Suspect in Hanukkah stabbing cites mental illness

Grafton Thomas reportedly facing hate crimes charges

Five people who were celebrating the seventh night of Hanukkah were stabbed late Saturday in New York.

The attorney of a man accused of stabbing five people Saturday night during a New York Hanukkah celebration is citing the suspect’s mental illness as a factor in the incident.

Grafton Thomas has pleaded innocent to five counts of attempted murder and one count of burglary. Thomas is accused of stabbing multiple people around 10 p.m. as they gathered to celebrate Hanukkah at a rabbi’s home in an Orthodox Jewish community north of New York City.

Federal prosecutors have filed hate crimes charges against Thomas, according to The New York Times.

Thomas’ bail was set at $5 million, and he is due back in court on Friday in Ramapo Town Court.

On Sunday night, Thomas’ attorney released a statement, citing his client’s “long history of metal illness and hospitalizations.” His attorney also said Thomas has no history of antisemitism.

On Sunday morning, New York Gov. Andrew Cuomo declared the attack “an act of domestic terror.”

“Let me be clear: anti-Semitism and bigotry of any kind are repugnant to our values of inclusion and diversity and we have absolutely zero tolerance for such acts of hate,” Cuomo said. “In New York we will always stand up and say with one voice to anyone who wishes to divide and spread fear: you do not represent New York and your actions will not go unpunished.”

Cuomo visited the site of the attack Sunday morning.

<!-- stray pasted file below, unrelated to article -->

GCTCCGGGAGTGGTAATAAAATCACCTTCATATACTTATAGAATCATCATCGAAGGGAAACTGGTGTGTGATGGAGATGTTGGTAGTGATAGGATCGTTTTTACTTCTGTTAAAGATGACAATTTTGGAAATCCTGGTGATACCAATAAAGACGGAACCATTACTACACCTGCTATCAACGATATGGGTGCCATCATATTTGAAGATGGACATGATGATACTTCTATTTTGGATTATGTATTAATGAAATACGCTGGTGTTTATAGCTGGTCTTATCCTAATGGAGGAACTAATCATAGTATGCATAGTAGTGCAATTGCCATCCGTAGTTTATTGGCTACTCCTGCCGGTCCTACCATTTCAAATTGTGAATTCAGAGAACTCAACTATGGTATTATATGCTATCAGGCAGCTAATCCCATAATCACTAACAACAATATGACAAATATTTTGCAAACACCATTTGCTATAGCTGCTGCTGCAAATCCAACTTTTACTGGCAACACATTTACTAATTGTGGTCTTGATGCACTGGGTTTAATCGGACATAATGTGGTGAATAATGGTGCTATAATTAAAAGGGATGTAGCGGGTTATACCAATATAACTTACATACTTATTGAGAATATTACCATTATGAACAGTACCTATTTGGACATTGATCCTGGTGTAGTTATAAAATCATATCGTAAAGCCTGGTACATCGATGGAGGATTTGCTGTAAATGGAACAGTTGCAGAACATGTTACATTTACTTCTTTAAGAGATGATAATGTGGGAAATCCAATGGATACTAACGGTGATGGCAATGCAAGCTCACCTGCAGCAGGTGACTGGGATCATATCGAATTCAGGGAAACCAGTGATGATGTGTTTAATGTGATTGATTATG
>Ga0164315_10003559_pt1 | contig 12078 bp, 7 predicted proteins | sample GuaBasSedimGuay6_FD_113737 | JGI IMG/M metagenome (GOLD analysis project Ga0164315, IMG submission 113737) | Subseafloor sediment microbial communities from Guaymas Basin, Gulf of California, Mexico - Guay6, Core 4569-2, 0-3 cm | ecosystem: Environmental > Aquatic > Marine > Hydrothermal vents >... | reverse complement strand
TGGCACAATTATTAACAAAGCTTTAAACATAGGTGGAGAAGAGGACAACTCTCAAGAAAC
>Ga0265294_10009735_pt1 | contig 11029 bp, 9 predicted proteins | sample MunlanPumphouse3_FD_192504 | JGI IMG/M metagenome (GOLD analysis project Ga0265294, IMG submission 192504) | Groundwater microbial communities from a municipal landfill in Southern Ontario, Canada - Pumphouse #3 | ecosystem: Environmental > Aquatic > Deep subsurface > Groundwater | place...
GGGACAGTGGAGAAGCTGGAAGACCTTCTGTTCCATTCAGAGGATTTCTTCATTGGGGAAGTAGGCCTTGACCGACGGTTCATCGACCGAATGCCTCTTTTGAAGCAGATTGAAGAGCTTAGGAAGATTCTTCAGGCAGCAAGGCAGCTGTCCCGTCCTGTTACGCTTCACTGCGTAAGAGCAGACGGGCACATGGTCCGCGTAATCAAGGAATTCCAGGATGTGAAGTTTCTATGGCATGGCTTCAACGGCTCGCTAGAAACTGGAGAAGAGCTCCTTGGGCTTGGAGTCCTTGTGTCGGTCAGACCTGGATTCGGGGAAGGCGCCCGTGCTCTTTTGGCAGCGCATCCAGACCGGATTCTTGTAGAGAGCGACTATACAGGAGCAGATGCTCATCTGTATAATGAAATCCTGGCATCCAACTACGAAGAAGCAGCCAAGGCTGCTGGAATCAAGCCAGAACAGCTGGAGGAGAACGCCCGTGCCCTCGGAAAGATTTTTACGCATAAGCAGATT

The attack drew condemnation from top state officials, including Cuomo and Attorney General Letitia James, as well as from Israel’s president and prime minister.

“Israel unequivocally condemns the recent expressions of anti-Semitism and the vicious attack in the middle of Hanukkah on the rabbi’s house in Monsey, New York,” Israeli Prime Minister Benjamin Netanyahu said. “We send our wishes of recovery to the wounded. We will cooperate in every way with the local authorities in order to defeat this phenomenon. We offer our help to each and every state.”

The Saturday night stabbings came on the heels of a string of attacks targeting Jews over Christmas in the New York metropolitan area, including a massacre at a kosher grocery store in New Jersey earlier this month.

On Friday, when a hoodie-wearing man walked into the Chabad Lubavitch World Headquarters and threatened to shoot up the place. The man then walked away. Police haven’t made an arrest.

Also Friday morning, a group of three Jewish women reported being harassed and slapped in Brooklyn’s Crown Heights neighborhood. One woman, Tiffany Harris, 30, was arrested.

On Thursday night, a 34-year-old woman and her 4-year-old son were attacked in Brooklyn while walking out of a Dunkin’ Donuts. The woman was struck in the head. The victim called 911, and a Good Samaritan and a friend followed the alleged attacker. Police arrested a homeless woman in connection with the incident.

On the Monday before Christmas, a 65-year-old man wearing a yarmulke was punched in the face after the suspect made an anti-Semitic remark, then was kicked while on the ground. One man was arrested and charged afterward.

On Christmas Eve morning, a 25-year-old Jewish man walking on a Crown Heights sidewalk was approached by a large group of people. The man told police the group yelled a racial slur before throwing a Slurpee at him.

Later on Christmas Eve, a man was standing in front of a Crown Heights building when he was allegedly attacked by a group of as many as six people. The man told police one person in the group punched him in the back of his head. The group then reportedly ran off.

On Christmas Day, a 40-year-old man was reportedly punched in the face on 13th Avenue in Borough Park.

Earlier this month, six people, including two attackers, were killed during an hours-long shooting spree in Jersey City, N.J. One of the victims was a police officer who was responding to a shooting at a kosher supermarket.

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